From the basketball court to the U.S. Tax Court – it’s all in a day’s work for Los Angeles Laker, Lamar Odom.
Odom, 31, now with the L. A. Lakers, married reality show star Khloe Kardashian in 2009.
The IRS has disallowed 2007 tax deductions of $12,000 in sports fines and $178,000 allegedly spent to get in top physical shape for his basketball career. Odom is representing himself, pro se, without an attorney. He filed at the court’s Washington, D.C. office in late October
Odom disputed the $12,000 deduction the IRS disallowed for “business expenses” that represented fines that were assessed by the NBA. He also claimed $178,337 for professional training and conditioning. Odom justified this expense by stating in his defense, “The taxpayer’s employment contract requires that the taxpayer be in sufficient physical condition that allows him to perform as a professional basketball player throughout the basketball season.”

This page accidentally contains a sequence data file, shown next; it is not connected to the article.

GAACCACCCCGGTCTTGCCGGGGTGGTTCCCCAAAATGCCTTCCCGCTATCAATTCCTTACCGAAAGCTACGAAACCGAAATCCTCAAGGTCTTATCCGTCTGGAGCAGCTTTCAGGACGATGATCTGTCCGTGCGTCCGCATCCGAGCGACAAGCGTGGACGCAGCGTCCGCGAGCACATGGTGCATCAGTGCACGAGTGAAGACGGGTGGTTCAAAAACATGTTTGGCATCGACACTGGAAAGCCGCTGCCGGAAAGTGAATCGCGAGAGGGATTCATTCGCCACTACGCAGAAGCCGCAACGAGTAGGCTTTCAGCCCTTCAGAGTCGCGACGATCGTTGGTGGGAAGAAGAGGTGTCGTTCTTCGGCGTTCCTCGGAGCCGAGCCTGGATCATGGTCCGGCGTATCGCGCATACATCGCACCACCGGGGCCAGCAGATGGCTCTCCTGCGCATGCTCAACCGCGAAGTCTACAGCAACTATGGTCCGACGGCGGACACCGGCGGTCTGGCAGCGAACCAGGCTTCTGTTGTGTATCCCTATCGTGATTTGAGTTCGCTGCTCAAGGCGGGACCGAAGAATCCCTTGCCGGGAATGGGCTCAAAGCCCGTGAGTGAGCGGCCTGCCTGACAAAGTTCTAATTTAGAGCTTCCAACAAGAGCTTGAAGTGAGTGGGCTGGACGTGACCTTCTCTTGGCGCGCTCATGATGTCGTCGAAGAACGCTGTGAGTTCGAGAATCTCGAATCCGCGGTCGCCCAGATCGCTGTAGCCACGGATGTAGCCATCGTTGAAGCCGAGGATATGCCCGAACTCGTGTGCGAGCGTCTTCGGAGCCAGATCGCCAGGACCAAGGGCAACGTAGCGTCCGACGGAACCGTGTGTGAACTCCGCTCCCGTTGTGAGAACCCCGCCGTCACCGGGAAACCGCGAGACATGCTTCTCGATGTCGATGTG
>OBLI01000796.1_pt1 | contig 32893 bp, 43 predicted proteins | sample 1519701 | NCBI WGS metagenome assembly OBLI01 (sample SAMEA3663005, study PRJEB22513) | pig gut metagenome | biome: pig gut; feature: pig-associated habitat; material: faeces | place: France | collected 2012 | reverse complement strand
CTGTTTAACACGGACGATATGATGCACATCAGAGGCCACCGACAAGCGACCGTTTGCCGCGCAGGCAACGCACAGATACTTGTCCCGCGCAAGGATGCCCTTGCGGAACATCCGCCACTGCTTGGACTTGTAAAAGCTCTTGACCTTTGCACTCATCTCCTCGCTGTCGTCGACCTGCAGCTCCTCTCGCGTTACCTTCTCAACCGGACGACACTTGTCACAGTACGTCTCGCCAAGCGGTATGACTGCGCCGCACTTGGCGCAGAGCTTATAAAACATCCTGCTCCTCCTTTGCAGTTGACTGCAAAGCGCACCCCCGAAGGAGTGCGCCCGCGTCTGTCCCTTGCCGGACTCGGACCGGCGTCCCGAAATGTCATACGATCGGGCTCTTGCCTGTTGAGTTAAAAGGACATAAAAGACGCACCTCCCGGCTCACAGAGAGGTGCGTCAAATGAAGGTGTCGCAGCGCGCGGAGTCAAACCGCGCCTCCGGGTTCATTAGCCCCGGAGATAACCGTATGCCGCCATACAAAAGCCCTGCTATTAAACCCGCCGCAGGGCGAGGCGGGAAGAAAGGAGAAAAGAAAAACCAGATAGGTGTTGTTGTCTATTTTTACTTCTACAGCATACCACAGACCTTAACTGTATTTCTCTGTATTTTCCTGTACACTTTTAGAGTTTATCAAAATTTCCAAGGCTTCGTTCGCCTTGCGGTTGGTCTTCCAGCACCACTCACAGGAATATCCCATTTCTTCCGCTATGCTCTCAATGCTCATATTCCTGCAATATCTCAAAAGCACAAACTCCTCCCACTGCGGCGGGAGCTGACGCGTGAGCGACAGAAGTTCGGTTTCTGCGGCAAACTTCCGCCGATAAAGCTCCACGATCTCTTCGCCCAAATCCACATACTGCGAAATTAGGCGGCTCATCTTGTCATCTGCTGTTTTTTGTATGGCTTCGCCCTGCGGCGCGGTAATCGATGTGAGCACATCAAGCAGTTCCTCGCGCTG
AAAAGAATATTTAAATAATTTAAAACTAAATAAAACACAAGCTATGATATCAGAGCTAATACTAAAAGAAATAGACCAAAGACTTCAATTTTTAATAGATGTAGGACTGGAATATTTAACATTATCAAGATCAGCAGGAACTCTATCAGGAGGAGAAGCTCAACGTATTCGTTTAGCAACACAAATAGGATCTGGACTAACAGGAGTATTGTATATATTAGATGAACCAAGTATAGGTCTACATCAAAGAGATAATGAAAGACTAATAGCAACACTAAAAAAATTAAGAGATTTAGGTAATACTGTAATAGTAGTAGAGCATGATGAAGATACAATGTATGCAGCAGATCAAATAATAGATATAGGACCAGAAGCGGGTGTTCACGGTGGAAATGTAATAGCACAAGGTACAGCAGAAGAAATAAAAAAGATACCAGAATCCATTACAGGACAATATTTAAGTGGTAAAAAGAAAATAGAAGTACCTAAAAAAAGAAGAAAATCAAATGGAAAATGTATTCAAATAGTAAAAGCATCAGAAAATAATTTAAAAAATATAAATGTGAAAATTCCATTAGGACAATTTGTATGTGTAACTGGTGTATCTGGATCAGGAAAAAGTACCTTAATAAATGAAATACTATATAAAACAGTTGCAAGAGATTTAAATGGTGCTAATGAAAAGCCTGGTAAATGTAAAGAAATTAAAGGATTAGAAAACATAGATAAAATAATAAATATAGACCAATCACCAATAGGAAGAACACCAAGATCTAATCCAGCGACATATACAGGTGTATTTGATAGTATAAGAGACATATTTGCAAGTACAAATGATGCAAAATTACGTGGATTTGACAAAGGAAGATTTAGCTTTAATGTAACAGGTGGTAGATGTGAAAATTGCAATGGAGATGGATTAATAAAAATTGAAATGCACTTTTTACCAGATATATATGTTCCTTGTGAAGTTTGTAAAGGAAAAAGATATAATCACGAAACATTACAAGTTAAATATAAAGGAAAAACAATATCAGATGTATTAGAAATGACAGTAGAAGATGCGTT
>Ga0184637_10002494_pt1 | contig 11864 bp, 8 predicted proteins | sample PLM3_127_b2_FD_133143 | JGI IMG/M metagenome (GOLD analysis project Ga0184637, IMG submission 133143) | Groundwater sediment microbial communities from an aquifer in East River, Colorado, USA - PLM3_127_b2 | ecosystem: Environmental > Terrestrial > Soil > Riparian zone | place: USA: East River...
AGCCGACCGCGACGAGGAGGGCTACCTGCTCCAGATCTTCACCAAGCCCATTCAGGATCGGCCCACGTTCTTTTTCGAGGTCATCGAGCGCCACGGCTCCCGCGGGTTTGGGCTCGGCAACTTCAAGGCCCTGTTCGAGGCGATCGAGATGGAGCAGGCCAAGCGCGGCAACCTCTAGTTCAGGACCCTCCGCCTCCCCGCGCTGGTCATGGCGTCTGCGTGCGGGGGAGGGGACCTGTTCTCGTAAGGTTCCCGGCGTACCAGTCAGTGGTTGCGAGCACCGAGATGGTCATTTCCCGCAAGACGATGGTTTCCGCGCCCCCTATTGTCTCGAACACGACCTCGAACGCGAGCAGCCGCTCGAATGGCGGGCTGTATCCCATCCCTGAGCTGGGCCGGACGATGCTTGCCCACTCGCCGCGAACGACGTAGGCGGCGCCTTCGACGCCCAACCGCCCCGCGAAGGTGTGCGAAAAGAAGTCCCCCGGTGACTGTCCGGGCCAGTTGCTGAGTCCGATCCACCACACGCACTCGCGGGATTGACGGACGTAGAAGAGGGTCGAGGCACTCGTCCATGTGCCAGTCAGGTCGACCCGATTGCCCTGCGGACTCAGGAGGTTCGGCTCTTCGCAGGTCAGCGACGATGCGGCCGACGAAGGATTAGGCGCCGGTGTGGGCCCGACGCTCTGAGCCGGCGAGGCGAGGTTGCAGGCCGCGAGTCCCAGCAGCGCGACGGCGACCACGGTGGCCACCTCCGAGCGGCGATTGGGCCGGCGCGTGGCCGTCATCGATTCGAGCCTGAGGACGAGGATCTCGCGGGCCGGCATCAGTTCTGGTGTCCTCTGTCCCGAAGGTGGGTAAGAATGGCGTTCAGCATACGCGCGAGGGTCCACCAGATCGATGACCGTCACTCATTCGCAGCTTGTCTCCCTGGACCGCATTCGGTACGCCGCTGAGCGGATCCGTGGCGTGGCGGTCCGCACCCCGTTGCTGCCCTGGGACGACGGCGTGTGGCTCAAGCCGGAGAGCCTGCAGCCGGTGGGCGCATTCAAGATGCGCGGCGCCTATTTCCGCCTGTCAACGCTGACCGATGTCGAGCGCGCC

Odom started his career as a player at the University of Nevada, Las Vegas. It ended in 1997 when a NCAA probe determined he received $5,600 from a booster. He spent one season at the University of Rhode Island, and entered the pro ranks. After three years with the Los Angeles Clippers, he received a suspension for violating NBA anti-drug policies. He also played for the Miami Heat for one year, and has been with the Lakers since 2004.
Good luck Lamar, only about 20% of the people who appeal to the tax court win the battle.